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About Castor

Castor (Ricinus communis L.) is cultivated around the world because of the commercial importance of its oil.

Castor is extensively grown in Western India and in a few places around the world. Brazil and China complement castor seed production. In the recent years, the two countries have experienced a shift in the crop pattern coupled with a steady increase in its domestic consumption.

Castor is grown under tropical conditions. It loves heat and humidity and does best in regions where both are ample. India, gifted with an ideal climatic condition, has recorded a produce of close to 850,000 tones of castor seed. This accounts for 75.6% of the world production. Gujarat produces 86% of the total castor seeds in India followed by Andhra Pradesh and Rajasthan. Mehsana and Banaskantha are the largest castor producing districts in Gujarat.

In India, Castor is planted during July or August and harvested around December or January. The seed pods are dried, de-podded and brought to the market yards during December or January for trading. The Indian variety of castor has an oil content of 48% and 42% can be extracted, while the cake retains the rest.

Castor Plant

Although commonly referred to as a "bean," castor is not a legume. The plant has also been called the "castor oil plant." The Egyptians used castor oil, one of the oldest commercial products, in lamps more than 4,000 years ago, and seeds have been found in their ancient tombs (Weiss 1971). Castor is considered by most authorities to be native to tropical Africa, and may have originated in Abyssinia (Weiss 1971).

Although grown as annual plants, they act as perennials in the tropics and subtropics and the plants reach heights of 9 to 12 metres. The dwarf-internode cultivars 'Hale' and 'Lynn', and hybrids using them as the pollen parent, vary in height from 0.9 to 1.5 m, compared to 1.8 to 3.7 m for the normal-internode types formerly grown (Brigham 1970a,b). Soil conditions, availability of moisture, and levels of nutrients can cause considerable variation in height of plants. Plants have a tap root, plus prominent lateral roots below the soil surface.

The large leaves are palmately lobed, (hence the name Palma Christi used for castor) and are borne more or less alternately on the stems, except for the two opposite leaves at the node just above the two cotyledonary leaves. The petioles are usually several times as long as the long axis of the leaves. The main stem is terminated by the first or primary raceme, which often is the largest on the plant. The primary raceme of early dwarf-internode cultivars usually occurs after the 6th to 10th node. On later cultivars, the primary raceme may occur after the 8th to 16th node. In introductions from other countries, dwarf-internode types flowering after 40 or more nodes are known.

After the first raceme appears, branches originate at the nodes below it. The number of branches depends on plant spacing and in some cases the cultivar. Under field conditions, two or three branches occur at almost the same time, but generally in the following order: the first branch at the node immediately beneath the primary raceme, the second at the second node, and the third at the third node below the primary raceme. The first racemes formed on the branches are commonly called the "second set" of racemes. Subsequent branches arise from the nodes just beneath the racemes of the second set. This sequence of development continues as long as the plant remains alive and growing actively. Thus, the development of racemes along any one axis is sequential, making it possible for a plant to have racemes in all stages of development from bud stage to complete maturity.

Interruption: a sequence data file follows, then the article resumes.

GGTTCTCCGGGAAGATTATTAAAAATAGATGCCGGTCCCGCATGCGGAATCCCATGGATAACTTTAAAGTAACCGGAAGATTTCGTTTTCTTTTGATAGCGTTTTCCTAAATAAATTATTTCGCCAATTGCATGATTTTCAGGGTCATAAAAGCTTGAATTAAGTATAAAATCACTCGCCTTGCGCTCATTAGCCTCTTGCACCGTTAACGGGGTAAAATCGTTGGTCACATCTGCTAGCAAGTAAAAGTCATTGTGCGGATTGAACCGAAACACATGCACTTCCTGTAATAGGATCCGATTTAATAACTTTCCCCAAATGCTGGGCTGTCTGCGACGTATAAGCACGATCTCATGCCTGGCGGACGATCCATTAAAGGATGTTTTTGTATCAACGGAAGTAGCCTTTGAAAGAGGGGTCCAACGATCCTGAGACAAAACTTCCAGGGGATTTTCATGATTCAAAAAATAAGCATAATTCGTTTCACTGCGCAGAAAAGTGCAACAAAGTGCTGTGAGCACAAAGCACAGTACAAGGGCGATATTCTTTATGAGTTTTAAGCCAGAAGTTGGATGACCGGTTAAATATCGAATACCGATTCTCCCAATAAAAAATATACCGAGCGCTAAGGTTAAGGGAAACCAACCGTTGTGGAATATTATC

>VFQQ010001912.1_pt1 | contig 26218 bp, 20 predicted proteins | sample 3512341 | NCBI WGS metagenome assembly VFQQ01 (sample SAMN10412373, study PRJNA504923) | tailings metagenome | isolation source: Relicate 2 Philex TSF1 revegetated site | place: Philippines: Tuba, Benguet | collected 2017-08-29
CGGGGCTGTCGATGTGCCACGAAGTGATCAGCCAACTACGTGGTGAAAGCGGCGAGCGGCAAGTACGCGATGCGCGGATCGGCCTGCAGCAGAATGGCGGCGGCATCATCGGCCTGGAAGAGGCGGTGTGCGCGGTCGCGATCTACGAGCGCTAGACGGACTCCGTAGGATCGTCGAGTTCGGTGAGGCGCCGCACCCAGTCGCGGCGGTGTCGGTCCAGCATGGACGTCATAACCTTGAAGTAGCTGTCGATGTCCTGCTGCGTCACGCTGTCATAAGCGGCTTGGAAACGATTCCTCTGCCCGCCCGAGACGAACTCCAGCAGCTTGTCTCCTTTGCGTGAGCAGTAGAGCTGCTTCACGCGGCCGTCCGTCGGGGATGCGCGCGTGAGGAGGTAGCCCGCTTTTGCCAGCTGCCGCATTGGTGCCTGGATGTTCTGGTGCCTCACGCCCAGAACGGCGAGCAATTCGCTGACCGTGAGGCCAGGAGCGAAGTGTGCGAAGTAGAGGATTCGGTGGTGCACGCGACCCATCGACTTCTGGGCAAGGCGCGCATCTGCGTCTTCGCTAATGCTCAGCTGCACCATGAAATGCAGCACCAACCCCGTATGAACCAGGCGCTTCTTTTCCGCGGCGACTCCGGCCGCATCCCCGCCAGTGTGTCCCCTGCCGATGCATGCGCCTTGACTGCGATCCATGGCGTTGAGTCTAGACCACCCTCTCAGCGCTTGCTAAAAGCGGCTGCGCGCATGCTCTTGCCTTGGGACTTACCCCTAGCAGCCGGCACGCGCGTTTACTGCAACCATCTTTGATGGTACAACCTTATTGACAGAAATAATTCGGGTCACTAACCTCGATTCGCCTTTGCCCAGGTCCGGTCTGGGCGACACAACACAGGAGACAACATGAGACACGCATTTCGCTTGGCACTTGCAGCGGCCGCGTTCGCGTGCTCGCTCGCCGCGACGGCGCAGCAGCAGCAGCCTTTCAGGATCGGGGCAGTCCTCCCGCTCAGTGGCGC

Typically, the racemes usually bear pistillate flowers on the upper 30 to 50% and staminate flowers on the lower 70 to 50% of the raceme. Number of staminate and pistillate flowers can vary greatly, depending upon raceme size. The flowers are without petals. After the pollen is shed, the staminate flowers dry up and usually drop. The pollen, which is discharged forcibly from the anthers, is carried to stigmas mainly by wind (Brigham 1967). After fertilization, the pistillate flowers develop into spiny capsules, though spineless types are known. At maturity, the hull (pericarp) of the capsule may split along the outside seam (dorsal suture) of each of the three capsule segments (carpels). If splitting is violent, as in wild types, the seed will be ejected and scattered on the ground around the plant. This type of splitting (dehiscence) is not present in cultivars grown for mechanized production. Seeds of present cultivars are held within the capsule for several weeks after frost with no appreciable loss.

Seeds of current cultivars weigh from 3.0 to 3.5 g. Seed color ranges from light to dark brown, with various mottling patterns. The seed coat makes up about 25% of the weight of the seed. Oil content averages 50% on a dry weight basis.

Chromosome number of castor is 2n = 20. Autotetraploids have been produced using colchicine, and haploids have been reported, but in nature, castor is found mainly in the diploid form. There is little or no loss of vigor when castor plants are inbred (Moshkin 1980).

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